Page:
InTeGrate Modules and Courses >Coastal Processes, Hazards and Society > Section 1: Introduction to the Coastal Zone: Forms, Processes and Society > Module 1: The Societies and Economics of Coastal Regions
 Earth-focused Modules and Courses for the Undergraduate Classroom
showLearn More
These materials are part of a collection of classroom-tested modules and courses developed by InTeGrate. The materials engage students in understanding the earth system as it intertwines with key societal issues. The materials are free and ready to be adapted by undergraduate educators across a range of courses including: general education or majors courses in Earth-focused disciplines such as geoscience or environmental science, social science, engineering, and other sciences, as well as courses for interdisciplinary programs.
Explore the Collection »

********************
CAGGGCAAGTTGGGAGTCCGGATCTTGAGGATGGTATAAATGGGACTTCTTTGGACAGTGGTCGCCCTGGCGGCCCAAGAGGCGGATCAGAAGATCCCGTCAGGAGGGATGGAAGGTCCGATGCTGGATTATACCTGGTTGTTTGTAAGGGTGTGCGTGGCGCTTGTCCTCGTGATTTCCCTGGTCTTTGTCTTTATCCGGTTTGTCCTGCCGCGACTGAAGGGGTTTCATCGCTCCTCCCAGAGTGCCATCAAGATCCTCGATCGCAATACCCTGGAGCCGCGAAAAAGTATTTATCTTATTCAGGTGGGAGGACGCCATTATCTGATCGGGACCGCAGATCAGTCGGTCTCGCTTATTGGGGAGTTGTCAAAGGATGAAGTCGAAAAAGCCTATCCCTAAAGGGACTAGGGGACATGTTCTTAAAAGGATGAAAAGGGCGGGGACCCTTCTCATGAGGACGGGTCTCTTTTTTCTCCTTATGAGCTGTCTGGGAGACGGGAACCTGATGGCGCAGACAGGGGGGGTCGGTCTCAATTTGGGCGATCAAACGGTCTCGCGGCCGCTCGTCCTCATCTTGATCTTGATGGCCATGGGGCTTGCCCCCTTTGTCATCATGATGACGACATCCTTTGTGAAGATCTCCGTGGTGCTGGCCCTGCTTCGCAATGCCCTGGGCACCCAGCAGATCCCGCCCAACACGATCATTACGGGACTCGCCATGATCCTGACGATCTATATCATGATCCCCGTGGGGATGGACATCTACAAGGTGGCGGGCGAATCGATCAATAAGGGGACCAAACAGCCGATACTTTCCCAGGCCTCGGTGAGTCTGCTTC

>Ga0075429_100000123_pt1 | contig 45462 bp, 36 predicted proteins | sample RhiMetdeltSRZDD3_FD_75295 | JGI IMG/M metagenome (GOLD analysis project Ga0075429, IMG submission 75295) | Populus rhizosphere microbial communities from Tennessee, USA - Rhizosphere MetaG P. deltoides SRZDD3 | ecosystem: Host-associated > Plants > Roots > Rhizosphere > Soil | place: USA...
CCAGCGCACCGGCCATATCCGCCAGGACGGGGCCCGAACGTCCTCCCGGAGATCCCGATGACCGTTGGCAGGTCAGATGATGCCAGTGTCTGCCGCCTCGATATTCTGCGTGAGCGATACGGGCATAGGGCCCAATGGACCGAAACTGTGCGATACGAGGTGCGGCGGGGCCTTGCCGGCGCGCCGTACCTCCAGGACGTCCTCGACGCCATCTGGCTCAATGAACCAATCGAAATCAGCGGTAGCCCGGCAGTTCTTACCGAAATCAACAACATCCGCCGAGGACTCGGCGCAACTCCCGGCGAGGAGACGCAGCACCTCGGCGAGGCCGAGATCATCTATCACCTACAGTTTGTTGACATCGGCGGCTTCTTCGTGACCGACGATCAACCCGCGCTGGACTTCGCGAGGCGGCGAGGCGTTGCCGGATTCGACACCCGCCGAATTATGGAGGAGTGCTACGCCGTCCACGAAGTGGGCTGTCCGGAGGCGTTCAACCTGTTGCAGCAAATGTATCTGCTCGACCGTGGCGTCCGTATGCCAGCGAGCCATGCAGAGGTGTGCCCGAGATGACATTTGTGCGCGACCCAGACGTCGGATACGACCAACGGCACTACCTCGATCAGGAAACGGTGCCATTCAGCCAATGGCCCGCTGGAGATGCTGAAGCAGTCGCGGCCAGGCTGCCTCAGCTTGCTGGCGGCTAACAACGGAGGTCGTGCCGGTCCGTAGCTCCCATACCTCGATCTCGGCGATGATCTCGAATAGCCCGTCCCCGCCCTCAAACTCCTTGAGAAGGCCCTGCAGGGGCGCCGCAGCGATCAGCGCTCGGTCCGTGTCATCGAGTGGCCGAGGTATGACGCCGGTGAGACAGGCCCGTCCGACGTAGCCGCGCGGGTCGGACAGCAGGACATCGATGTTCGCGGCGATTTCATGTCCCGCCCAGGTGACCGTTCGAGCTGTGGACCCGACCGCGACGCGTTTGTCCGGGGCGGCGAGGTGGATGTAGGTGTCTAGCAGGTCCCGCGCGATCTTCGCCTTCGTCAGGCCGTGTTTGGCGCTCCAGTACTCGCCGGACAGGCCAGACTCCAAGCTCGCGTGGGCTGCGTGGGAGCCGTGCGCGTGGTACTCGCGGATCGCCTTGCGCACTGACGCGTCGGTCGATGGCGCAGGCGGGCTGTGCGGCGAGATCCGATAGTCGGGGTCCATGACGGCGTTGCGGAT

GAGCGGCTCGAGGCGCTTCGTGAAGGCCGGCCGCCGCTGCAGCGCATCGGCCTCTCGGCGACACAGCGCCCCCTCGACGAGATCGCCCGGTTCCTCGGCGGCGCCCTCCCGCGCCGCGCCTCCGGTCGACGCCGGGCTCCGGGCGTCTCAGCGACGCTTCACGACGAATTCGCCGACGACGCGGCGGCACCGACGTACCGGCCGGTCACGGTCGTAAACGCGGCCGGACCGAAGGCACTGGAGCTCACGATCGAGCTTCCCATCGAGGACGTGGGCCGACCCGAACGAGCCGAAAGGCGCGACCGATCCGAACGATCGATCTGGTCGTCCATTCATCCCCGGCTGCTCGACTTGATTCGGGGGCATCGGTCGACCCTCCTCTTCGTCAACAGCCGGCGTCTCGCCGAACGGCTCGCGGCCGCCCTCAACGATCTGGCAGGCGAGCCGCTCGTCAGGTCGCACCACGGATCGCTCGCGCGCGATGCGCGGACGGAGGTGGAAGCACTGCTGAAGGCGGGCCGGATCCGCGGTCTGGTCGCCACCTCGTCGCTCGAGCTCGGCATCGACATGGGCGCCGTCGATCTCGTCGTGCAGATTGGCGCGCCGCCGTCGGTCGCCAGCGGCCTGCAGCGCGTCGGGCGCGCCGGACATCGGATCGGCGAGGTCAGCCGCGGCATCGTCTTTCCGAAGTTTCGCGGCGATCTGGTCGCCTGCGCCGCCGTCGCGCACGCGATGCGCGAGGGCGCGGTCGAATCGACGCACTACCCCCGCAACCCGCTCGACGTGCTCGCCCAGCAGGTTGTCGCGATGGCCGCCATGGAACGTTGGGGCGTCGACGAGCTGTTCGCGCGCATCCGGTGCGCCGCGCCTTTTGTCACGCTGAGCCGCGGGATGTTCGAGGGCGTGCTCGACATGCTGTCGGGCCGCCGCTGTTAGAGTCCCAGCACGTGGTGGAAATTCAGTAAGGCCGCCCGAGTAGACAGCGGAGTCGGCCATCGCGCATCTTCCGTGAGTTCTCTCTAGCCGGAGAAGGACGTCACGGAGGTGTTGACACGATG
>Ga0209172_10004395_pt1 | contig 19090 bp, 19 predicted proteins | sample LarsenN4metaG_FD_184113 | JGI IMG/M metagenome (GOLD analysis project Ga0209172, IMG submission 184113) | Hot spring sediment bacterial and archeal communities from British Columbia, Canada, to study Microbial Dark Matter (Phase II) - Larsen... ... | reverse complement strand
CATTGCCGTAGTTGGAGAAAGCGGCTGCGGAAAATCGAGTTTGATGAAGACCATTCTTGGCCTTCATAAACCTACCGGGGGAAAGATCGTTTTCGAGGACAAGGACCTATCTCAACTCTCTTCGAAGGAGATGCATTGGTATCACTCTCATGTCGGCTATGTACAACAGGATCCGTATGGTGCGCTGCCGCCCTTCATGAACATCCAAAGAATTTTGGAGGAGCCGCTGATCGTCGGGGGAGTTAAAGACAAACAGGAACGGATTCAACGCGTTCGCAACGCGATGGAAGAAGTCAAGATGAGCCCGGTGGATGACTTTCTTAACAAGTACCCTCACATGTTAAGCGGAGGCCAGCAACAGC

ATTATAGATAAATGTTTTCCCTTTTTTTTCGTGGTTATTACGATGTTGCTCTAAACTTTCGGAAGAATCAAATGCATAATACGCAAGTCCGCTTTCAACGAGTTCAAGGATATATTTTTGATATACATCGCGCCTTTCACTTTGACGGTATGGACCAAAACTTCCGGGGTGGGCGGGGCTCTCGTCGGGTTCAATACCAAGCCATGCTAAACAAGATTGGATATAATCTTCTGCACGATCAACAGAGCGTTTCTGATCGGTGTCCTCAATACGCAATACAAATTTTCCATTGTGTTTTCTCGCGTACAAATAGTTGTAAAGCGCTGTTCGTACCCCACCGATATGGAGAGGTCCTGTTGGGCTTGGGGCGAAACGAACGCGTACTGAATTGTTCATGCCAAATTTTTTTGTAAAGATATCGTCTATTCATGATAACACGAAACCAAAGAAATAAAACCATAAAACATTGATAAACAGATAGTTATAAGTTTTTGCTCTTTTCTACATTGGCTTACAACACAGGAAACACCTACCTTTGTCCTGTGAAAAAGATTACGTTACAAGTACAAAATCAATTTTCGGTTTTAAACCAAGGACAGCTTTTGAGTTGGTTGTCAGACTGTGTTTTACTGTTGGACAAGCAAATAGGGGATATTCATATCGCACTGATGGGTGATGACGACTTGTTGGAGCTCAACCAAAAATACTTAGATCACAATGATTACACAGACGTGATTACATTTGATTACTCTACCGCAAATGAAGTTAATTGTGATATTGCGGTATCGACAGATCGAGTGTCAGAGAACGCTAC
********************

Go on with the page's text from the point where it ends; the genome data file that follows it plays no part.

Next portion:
How to Use »

New to InTeGrate?

Learn how to incorporate these teaching materials into your class.

  • Find out what's included with each module
  • Learn how it can be adapted to work in your classroom
  • See how your peers at hundreds of colleges and university across the country have used these materials to engage their students

How To Use InTeGrate Materials »
show Download
The instructor material for this module are available for offline viewing below. Downloadable versions of the student materials are available from this location on the student materials pages. Learn more about using the different versions of InTeGrate materials »

Download a PDF of all web pages for the instructor's materials

Download a zip file that includes all the web pages and downloadable files from the instructor's materials